China raised its projected budget deficit for 2016 to 3 percent of gross domestic product as leaders look to fiscal policy to boost flagging growth.
The projected deficit is up from 2.3 percent of GDP in 2015, the Finance Ministry said in its 2016 budget. Fiscal spending for 2015 grew 13.2 percent, exceeding a target of 10.6 percent. The figures were released on the opening day of the national legislature’s annual session.
Today’s figure had been broadly flagged in state media as leaders look to revive growth that slowed to the weakest pace since 1990 last year. Last month, central bank officials wrote on the Economic Daily’s website that China has room to increase its budget deficit to 4 percent of gross domestic product.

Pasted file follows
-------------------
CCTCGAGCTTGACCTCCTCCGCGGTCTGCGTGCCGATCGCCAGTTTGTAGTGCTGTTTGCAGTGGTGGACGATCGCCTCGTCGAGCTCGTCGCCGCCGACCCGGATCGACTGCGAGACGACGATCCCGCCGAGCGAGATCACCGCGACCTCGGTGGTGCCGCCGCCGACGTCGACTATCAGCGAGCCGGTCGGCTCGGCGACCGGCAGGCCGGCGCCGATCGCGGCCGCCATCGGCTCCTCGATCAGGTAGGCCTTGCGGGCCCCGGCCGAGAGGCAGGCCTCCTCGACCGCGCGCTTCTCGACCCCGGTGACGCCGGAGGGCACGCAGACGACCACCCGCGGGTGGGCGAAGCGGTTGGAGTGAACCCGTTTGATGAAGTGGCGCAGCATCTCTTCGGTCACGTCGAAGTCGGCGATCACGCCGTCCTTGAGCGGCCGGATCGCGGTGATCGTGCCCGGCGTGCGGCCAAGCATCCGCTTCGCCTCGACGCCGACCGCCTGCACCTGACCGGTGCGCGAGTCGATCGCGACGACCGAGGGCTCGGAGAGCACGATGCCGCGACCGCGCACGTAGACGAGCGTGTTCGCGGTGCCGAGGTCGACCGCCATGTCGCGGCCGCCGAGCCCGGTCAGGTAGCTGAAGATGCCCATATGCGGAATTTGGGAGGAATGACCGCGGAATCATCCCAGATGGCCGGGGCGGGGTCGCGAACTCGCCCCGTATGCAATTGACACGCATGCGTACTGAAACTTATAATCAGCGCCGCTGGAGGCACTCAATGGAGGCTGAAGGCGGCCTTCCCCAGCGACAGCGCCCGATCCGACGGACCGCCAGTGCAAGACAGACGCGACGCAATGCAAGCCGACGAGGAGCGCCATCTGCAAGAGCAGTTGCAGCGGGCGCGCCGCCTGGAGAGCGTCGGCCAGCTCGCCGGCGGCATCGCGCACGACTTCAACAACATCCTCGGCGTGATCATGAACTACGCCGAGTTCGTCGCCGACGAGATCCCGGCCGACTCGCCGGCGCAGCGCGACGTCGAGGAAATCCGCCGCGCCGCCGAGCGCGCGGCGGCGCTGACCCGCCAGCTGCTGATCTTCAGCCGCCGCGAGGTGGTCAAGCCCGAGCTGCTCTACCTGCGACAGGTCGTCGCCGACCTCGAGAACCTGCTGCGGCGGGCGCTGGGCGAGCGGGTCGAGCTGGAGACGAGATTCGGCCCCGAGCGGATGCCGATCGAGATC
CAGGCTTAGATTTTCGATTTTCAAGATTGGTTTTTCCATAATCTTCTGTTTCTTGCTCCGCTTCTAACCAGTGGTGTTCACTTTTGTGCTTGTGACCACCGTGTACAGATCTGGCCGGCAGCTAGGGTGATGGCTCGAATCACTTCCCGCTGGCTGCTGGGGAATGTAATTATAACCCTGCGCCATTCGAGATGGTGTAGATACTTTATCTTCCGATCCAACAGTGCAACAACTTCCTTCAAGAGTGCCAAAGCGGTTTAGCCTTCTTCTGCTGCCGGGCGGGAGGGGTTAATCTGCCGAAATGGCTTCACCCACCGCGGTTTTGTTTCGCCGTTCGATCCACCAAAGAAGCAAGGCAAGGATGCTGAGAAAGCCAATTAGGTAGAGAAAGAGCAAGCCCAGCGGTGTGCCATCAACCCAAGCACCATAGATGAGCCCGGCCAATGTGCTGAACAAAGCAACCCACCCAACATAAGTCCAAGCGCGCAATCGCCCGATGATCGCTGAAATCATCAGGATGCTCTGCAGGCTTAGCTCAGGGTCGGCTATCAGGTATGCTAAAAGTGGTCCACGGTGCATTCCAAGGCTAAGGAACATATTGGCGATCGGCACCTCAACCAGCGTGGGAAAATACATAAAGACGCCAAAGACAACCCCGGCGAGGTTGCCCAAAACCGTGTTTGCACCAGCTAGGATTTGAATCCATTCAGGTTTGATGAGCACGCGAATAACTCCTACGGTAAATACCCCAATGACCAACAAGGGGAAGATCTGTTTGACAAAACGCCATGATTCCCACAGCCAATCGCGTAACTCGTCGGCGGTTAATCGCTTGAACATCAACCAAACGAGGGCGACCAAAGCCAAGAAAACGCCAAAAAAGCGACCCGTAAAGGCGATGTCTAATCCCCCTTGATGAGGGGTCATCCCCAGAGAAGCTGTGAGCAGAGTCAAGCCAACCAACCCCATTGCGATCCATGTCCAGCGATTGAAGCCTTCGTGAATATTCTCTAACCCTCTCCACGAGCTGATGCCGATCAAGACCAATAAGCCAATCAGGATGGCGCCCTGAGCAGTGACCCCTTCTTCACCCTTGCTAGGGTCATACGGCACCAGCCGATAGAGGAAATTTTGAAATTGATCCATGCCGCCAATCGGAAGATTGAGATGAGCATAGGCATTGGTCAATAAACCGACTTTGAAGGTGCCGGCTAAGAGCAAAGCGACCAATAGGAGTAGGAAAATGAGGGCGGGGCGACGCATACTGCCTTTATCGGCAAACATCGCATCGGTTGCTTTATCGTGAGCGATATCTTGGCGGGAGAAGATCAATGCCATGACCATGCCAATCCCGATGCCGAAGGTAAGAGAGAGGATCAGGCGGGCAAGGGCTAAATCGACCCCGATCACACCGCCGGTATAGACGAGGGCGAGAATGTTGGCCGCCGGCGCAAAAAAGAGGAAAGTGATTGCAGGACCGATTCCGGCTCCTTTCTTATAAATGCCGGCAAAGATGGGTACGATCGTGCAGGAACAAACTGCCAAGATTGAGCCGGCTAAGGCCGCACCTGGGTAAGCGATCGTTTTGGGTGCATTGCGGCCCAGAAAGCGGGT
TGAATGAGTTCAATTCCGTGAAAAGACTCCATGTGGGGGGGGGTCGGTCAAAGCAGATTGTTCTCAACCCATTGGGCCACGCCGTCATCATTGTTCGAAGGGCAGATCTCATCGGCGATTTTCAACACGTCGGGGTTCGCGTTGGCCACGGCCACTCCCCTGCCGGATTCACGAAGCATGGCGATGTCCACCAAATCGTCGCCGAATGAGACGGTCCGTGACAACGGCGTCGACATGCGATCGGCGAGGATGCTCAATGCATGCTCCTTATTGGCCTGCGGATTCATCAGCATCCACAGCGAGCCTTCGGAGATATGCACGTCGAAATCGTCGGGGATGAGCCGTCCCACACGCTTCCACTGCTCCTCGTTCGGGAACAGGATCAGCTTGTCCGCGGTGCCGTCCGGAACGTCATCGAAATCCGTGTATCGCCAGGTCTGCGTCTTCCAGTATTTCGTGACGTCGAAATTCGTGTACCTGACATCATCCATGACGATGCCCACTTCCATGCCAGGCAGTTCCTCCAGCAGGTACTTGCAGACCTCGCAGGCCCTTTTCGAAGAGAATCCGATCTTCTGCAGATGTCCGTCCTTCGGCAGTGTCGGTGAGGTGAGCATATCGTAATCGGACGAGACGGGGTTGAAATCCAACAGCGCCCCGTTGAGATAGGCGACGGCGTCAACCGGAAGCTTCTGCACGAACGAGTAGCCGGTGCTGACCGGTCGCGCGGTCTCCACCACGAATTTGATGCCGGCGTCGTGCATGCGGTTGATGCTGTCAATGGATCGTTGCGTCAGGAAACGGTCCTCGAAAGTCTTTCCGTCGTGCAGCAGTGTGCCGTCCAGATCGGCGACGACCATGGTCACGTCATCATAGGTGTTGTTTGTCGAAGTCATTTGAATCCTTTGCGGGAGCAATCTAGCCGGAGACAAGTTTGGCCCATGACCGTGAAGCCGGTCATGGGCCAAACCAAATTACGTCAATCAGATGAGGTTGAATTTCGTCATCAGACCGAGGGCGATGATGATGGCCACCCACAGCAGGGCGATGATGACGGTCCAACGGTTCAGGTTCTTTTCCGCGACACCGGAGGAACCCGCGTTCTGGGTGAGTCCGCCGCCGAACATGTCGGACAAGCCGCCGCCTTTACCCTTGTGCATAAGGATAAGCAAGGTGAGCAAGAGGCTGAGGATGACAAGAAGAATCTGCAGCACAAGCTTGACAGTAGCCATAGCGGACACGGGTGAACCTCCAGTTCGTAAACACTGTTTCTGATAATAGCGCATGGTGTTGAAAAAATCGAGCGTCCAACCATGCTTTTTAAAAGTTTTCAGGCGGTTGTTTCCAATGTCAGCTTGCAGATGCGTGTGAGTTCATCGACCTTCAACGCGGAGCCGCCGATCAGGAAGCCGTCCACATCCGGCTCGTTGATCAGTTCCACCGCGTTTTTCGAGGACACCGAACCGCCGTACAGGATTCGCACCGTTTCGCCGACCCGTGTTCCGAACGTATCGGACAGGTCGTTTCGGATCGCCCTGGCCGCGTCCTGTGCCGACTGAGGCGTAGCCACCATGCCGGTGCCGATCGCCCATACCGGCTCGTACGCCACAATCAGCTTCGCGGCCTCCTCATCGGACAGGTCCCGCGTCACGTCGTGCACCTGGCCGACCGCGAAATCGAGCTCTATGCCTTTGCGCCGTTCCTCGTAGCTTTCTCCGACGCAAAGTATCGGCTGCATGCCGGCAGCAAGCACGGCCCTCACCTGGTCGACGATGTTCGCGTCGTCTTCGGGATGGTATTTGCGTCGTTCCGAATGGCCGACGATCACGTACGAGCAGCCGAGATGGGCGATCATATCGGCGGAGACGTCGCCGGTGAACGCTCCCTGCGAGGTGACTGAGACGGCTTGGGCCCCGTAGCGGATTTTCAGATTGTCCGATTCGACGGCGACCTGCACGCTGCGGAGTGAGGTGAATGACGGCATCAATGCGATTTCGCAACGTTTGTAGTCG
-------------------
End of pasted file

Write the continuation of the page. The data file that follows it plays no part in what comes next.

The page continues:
Concerns have risen about the ruling Communist Party’s ability to maintain growth now that debt levels have climbed to 247 percent of GDP and capital continues to flow out of the country. On March 3, Moody’s Investors Service lowered China’s credit-rating outlook to negative from stable.
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China will keep its fiscal deficit and government debt at a bearable level, the government said in its 2016-2020 Five-Year Plan. Vice Finance Minister Zhu Guangyao said last year the “red line” of 3 percent for the deficit-to-GDP ratio and 60 percent for the debt-to-GDP ratio should be revisited after lessons learned from the financial crisis.
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